In ancient times, when the city of Rome was at the height of its power and splendor, it was the custom, as it is in fact now with the inhabitants of wealthy capitals, for the principal families to possess, in addition to their city residences, rural villas for summer retreats, which they built in picturesque situations, at a little distance from the city, sometimes in the interior of the country, and sometimes upon the sea-shore. There were many attractive places of resort of this nature in the neighborhood of Rome. Among them was Antium.
Antium was situated on the sea-coast about thirty miles south of the Tiber. A bold promontory here projects into the sea, affording from its declivities the most extended and magnificent views on every side. On the north, looking from the promontory of Antium, the eye follows the line of the coast away to the mouth of the Tiber; while, on the south, the view is terminated, at about the same distance, by the promontory of Circe, which is the second cape, or promontory, that marks the shore of Italy in going southward from Rome. Toward the interior, from Antium, there extends a broad and beautiful plain, bounded by wooded hills toward the shore, and by ranges of mountains in the distance beyond. On the southern side of the cape, and sheltered by it, was a small harbor where vessels from all the neighboring seas had been accustomed to bring in their cargoes, or to seek shelter in storms, from time immemorial. In fact, Antium, in point of antiquity, takes precedence, probably, even of Rome.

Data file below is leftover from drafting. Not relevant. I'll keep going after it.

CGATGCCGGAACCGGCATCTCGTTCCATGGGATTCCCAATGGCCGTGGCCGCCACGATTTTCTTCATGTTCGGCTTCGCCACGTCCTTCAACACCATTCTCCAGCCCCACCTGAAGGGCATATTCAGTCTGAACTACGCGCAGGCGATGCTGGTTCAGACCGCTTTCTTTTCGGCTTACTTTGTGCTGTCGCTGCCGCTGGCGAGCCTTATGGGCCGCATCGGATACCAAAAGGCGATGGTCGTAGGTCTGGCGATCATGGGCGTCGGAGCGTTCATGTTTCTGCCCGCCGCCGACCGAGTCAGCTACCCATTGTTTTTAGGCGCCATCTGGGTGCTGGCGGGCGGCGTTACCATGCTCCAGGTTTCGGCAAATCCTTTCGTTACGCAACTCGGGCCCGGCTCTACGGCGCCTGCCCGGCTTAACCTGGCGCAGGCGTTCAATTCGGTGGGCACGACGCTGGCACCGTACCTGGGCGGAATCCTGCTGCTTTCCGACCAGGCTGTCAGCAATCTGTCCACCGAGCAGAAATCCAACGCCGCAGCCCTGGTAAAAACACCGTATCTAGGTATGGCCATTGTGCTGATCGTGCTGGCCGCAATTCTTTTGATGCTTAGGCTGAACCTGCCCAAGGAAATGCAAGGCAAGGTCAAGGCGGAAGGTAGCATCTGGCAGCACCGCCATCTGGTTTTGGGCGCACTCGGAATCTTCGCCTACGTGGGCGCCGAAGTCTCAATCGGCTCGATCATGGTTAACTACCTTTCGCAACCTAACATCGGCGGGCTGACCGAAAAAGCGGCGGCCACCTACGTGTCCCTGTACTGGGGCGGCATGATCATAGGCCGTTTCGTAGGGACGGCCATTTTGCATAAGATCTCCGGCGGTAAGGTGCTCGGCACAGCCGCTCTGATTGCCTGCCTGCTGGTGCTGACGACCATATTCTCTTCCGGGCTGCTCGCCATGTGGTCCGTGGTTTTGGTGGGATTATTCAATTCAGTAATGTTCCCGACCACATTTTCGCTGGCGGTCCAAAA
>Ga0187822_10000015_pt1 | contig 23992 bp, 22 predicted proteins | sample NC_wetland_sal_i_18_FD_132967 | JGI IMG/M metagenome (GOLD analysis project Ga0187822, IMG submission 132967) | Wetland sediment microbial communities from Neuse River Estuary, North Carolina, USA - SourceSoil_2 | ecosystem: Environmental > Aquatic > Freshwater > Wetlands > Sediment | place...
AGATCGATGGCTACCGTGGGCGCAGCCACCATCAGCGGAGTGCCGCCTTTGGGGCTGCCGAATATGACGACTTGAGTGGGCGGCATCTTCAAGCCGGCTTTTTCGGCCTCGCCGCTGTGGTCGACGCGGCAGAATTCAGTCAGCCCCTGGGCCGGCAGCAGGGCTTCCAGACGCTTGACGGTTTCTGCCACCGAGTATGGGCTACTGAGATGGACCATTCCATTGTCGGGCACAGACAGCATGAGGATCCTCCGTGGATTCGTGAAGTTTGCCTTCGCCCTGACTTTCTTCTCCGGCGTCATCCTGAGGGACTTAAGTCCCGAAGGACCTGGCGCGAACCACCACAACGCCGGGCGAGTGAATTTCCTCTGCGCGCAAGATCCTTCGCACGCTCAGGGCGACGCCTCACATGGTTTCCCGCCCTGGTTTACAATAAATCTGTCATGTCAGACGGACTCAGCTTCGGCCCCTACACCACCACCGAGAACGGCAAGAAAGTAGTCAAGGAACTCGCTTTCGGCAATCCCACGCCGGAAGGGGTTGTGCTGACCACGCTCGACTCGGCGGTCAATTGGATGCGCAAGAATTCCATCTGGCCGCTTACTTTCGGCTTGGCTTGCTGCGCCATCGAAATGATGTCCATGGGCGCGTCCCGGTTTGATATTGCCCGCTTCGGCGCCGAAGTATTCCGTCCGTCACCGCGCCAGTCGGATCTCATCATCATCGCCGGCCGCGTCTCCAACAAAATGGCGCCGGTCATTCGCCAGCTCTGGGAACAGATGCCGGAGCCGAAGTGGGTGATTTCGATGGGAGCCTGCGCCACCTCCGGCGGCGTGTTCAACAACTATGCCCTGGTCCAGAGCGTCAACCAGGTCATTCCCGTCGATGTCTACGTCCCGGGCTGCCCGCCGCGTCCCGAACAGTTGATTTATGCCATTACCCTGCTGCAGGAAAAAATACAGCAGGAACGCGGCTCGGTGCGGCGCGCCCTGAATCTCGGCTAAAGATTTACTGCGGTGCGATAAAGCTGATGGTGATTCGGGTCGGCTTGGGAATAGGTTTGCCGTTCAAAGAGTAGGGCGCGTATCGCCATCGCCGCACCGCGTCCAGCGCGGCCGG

The beauty and the salubrity of Antium made it a very attractive place of summer resort for the people of Rome; and in process of time, when the city attained to an advanced stage of opulence and luxury, the Roman noblemen built villas there, choosing situations, in some instances, upon the natural terraces and esplanades of the promontory, which looked off over the sea, and in others cool and secluded retreats in the valleys, on the land. It was in one of these villas that Nero was born.
Nero's father belonged to a family which had enjoyed for several generations a considerable degree of distinction among the Roman nobility, though known by a somewhat whimsical name. The family name was Brazenbeard, or, to speak more exactly, it was Ahenobarbus, which is the Latin equivalent for that word. It is a question somewhat difficult to decide, whether in speaking of Nero's father at the present time, and in the English tongue, we should make use of the actual Latin name, or translate the word and employ the English representative of it; that is, whether we shall call him Ahenobarbus or Brazenbeard. The former seems to be more in harmony with our ideas of the dignity of Roman history; while the latter, though less elegant, conveys probably to our minds a more exact idea of the import and expression of the name as it sounded in the ears of the Roman community. The name certainly was not an attractive one, though the family had contrived to dignify it some degree by assigning to it a preternatural origin. There was a tradition that in ancient times a prophet appeared to one of the ancestors of the line, and after foretelling certain extraordinary events which were to occur at some future period, stroked down the beard of his auditor with his hand, and changed it to the color of brass, in miraculous attestation of the divine authority of the message. The man received the name of Brazenbeard in consequence, and he and his descendants ever afterward retained it.